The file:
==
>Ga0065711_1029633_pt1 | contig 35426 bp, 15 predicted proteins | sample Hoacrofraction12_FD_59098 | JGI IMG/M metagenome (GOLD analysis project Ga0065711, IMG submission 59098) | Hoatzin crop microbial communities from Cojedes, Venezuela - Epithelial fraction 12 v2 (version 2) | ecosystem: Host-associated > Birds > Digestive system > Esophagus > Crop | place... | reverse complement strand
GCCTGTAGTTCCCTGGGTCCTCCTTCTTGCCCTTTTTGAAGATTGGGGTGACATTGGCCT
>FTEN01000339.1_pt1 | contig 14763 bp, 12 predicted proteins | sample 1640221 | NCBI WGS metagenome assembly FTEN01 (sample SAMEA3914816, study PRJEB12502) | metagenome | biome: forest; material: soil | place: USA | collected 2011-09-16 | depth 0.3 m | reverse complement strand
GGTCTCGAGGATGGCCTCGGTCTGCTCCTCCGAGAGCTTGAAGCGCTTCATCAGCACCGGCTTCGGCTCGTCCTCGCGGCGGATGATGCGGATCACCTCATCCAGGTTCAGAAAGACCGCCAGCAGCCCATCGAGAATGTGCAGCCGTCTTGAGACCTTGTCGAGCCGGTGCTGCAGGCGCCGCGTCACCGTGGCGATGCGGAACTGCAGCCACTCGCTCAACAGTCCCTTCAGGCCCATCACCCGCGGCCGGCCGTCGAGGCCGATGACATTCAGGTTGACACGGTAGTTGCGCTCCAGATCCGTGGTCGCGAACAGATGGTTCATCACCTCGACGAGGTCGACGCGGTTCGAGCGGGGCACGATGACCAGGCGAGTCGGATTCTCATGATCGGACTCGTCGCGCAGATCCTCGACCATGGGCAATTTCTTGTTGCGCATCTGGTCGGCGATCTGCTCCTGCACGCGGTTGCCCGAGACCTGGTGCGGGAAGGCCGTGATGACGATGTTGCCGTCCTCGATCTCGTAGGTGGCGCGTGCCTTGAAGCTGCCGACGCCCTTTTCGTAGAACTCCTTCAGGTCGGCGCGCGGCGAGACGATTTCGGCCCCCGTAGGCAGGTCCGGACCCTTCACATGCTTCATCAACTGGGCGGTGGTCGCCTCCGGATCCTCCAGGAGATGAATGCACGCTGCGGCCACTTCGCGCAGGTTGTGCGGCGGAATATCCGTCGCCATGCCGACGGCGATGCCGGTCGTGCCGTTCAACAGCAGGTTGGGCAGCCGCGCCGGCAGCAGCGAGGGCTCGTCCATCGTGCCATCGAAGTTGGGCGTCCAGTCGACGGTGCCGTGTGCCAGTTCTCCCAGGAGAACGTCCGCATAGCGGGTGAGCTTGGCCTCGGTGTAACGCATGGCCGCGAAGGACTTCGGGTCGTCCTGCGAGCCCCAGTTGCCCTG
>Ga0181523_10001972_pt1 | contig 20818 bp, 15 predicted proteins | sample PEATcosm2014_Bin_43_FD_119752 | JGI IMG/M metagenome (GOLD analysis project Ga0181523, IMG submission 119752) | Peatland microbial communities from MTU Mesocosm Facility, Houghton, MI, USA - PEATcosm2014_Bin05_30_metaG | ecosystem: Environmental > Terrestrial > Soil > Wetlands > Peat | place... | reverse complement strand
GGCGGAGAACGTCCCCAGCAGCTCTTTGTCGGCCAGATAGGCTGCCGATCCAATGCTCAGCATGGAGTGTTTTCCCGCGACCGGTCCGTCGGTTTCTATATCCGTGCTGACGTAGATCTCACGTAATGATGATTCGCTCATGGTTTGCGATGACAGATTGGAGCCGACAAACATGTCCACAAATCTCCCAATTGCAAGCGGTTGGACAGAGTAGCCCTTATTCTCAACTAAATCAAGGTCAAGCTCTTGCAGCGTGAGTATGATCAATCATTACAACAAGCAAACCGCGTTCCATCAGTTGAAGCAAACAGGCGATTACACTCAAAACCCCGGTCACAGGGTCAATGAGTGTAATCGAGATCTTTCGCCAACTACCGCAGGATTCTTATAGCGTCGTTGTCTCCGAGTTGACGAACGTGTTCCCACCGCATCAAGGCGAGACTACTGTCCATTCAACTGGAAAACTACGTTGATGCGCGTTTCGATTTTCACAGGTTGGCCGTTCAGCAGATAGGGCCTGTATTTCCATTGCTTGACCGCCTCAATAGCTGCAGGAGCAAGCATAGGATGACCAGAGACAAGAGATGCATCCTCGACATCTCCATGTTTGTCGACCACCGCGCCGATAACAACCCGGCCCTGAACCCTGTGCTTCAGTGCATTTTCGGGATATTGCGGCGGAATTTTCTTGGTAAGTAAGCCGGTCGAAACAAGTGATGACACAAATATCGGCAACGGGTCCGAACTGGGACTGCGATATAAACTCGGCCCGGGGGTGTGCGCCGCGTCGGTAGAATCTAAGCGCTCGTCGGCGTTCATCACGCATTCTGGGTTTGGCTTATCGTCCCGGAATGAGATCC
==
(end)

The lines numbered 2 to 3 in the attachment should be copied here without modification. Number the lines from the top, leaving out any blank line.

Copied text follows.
GCCTGTAGTTCCCTGGGTCCTCCTTCTTGCCCTTTTTGAAGATTGGGGTGACATTGGCCT
>FTEN01000339.1_pt1 | contig 14763 bp, 12 predicted proteins | sample 1640221 | NCBI WGS metagenome assembly FTEN01 (sample SAMEA3914816, study PRJEB12502) | metagenome | biome: forest; material: soil | place: USA | collected 2011-09-16 | depth 0.3 m | reverse complement strand